Moving tee markers to help alignment

rulefan

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The teeing area is a rectangle, not a parallelogram

At any rate, the direction of play might be different for different golfers.
Yes. the area is enclosed by lines at right angles to the line joining the front of the tee markers. ie the two vertical dotted lines in the diagram. The ? ball is outside the area.
 

rulefan

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I believe that to be true. But can we find that in the rule book?
The definition spells it out:

The teeing area is a rectangle that is two club-lengths deep where:

  • The front edge is defined by the line between the forward-most points of two tee-markers set by the Committee, and
  • The side edges are defined by the lines back from the outside points of the tee-markers.
**** Too slow ****
 

Voyager EMH

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I knew the correct answer.

What has puzzled me, and I've discussed this with golfers before, is that the "Direction of Play" arrow is misleading and/or superfluous.

One may play in any direction from the tee?
 

Swango1980

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I knew the correct answer.

What has puzzled me, and I've discussed this with golfers before, is that the "Direction of Play" arrow is misleading and/or superfluous.

One may play in any direction from the tee?
The arrow is probably very useful in dealing with the exact question you asked.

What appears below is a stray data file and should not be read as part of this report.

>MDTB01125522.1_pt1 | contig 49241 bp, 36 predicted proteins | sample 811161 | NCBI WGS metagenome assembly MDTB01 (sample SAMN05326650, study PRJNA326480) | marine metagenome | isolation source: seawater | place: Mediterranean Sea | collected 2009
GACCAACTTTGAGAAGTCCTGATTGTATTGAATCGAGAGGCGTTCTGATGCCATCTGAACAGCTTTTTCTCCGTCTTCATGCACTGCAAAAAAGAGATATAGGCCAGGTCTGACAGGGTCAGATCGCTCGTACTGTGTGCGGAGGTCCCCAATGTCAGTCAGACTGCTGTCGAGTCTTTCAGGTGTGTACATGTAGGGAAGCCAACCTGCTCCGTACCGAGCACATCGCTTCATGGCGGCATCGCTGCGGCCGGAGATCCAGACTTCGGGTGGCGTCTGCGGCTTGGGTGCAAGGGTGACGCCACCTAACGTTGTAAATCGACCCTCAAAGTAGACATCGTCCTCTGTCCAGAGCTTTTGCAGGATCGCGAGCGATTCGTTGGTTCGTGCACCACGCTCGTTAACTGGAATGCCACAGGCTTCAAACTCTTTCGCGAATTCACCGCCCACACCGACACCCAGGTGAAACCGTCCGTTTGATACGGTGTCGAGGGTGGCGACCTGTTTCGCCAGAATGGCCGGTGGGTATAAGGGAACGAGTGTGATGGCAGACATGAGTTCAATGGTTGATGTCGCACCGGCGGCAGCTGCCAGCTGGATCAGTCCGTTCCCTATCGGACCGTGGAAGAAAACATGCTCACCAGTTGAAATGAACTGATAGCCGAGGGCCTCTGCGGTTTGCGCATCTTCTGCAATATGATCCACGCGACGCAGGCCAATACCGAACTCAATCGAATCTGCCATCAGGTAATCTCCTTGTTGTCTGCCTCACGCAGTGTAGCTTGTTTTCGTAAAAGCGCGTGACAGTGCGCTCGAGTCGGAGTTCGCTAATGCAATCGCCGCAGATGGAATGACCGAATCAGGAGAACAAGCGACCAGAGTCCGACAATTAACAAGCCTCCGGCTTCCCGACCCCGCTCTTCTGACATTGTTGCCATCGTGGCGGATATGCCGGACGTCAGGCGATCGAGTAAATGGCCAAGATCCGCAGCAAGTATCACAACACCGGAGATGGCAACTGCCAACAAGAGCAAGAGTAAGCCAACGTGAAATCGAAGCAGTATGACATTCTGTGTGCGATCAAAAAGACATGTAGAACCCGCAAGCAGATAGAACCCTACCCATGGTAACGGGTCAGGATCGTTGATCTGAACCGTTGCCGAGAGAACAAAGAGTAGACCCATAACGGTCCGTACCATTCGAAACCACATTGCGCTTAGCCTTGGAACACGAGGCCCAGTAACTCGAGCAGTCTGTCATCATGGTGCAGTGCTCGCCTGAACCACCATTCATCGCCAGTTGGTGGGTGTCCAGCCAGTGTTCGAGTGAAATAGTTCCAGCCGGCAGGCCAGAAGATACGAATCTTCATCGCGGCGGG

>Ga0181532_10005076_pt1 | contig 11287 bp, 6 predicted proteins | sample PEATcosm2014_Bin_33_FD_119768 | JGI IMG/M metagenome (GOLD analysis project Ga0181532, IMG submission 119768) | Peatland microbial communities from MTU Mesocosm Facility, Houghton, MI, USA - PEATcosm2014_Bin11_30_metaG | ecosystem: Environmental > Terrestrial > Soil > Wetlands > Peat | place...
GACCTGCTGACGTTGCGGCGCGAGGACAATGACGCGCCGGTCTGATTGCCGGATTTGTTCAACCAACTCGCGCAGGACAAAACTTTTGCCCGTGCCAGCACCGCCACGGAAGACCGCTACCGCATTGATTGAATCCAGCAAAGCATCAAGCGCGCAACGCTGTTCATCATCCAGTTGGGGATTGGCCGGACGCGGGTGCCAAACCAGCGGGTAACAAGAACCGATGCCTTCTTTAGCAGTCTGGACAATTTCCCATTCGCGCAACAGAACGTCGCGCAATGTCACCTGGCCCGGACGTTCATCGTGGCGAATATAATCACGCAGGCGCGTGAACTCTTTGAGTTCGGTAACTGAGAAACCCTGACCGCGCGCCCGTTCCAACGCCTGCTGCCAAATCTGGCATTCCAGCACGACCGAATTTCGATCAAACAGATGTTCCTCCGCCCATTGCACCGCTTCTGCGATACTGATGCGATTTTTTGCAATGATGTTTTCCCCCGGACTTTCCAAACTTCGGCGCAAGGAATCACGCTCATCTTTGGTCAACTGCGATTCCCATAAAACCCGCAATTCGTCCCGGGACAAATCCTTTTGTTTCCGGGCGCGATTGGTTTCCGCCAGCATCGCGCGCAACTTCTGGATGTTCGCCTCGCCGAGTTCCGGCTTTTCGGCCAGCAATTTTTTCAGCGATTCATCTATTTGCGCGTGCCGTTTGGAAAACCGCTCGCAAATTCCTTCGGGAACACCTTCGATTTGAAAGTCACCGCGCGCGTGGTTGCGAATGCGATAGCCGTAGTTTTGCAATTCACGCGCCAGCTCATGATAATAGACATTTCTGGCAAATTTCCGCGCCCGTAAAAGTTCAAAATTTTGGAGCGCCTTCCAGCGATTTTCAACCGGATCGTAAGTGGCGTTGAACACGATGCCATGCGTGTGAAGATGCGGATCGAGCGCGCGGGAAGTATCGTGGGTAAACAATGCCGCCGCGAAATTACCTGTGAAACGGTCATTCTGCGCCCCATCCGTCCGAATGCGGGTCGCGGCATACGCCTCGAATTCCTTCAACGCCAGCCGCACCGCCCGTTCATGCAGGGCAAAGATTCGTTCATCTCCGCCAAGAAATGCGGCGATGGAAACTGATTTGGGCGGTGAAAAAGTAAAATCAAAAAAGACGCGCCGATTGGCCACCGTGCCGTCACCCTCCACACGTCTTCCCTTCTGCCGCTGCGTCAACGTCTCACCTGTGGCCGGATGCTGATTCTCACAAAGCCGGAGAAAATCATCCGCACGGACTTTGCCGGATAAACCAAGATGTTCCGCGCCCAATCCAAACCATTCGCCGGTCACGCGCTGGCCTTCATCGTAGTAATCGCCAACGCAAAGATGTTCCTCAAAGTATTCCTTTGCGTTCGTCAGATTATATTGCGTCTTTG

If the arrow wasn't there and somebody was just using the diagram to understand the rule, they MIGHT think you get 2 club lengths back in line with their direction of play / general direction of fairway. But, with the arrow there, it is clear the teeing area does not have to go back in line with a direction of play, it is simply a rectangle with the front defined by a line between the tee pegs
 

Voyager EMH

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The arrow is probably very useful in dealing with the exact question you asked.

If the arrow wasn't there and somebody was just using the diagram to understand the rule, they MIGHT think you get 2 club lengths back in line with their direction of play / general direction of fairway. But, with the arrow there, it is clear the teeing area does not have to go back in line with a direction of play, it is simply a rectangle with the front defined by a line between the tee pegs